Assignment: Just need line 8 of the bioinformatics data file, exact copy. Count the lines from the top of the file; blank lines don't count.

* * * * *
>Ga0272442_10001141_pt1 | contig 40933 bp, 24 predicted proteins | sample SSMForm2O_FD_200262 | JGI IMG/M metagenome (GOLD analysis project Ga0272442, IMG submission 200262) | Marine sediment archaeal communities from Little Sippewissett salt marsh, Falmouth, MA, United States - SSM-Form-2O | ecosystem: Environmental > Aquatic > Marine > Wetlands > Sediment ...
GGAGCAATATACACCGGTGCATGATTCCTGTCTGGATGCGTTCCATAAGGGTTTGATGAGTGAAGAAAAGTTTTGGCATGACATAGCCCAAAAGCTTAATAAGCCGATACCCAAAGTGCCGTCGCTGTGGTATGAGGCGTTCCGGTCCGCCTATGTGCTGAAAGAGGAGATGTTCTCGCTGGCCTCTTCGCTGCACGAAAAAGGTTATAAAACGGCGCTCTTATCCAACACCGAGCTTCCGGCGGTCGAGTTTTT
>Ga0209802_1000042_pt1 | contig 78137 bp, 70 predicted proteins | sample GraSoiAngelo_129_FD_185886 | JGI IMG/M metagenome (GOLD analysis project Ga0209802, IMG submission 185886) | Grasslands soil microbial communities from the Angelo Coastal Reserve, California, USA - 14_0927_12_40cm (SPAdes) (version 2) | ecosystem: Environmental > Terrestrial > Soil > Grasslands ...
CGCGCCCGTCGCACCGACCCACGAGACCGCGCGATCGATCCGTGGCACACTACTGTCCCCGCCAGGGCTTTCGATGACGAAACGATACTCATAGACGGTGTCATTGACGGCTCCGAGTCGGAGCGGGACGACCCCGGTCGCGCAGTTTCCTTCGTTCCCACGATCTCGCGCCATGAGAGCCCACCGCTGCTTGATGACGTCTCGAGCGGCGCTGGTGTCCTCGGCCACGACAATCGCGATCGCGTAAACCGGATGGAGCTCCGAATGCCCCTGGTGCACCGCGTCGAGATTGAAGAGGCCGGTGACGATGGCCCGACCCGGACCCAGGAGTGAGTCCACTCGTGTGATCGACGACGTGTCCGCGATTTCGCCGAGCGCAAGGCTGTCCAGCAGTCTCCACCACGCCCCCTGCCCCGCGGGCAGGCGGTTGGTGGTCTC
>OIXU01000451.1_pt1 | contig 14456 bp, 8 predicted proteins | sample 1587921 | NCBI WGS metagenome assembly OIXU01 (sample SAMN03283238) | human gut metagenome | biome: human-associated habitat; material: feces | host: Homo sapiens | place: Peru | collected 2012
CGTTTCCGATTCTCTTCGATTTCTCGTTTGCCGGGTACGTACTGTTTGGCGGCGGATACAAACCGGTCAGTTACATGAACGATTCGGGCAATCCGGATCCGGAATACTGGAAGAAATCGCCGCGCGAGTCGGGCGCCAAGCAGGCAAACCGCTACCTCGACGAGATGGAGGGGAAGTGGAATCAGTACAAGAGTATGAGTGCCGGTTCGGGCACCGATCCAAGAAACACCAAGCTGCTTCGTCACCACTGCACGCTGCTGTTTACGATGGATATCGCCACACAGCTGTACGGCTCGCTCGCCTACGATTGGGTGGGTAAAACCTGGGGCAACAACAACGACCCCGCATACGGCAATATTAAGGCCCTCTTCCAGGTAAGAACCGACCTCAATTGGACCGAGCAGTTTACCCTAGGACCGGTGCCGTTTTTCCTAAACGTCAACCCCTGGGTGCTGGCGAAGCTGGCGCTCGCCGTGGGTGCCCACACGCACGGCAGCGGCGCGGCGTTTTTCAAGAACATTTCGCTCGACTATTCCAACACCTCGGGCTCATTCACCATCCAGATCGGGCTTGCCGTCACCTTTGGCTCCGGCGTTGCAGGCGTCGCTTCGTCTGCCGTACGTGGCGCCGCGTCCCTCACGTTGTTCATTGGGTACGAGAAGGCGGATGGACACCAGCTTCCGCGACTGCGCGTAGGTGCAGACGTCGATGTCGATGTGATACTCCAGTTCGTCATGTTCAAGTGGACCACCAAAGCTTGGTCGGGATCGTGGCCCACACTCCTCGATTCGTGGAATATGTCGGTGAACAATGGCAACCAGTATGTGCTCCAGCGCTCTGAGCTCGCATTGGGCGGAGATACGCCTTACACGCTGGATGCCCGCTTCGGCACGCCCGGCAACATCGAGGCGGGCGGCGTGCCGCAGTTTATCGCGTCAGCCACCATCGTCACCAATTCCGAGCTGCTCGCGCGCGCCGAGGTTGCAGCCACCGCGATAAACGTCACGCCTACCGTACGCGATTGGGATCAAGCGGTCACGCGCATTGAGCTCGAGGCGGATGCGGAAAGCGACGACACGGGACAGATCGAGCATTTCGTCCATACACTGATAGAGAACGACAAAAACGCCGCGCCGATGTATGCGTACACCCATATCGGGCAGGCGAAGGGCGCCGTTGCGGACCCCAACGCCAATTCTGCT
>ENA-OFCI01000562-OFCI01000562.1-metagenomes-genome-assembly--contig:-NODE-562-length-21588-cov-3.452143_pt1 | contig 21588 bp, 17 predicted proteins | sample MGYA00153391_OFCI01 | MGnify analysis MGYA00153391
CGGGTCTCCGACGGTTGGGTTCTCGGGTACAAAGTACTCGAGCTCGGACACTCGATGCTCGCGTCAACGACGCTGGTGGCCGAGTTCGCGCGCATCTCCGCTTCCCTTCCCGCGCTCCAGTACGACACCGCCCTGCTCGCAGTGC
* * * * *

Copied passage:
CGGGTCTCCGACGGTTGGGTTCTCGGGTACAAAGTACTCGAGCTCGGACACTCGATGCTCGCGTCAACGACGCTGGTGGCCGAGTTCGCGCGCATCTCCGCTTCCCTTCCCGCGCTCCAGTACGACACCGCCCTGCTCGCAGTGC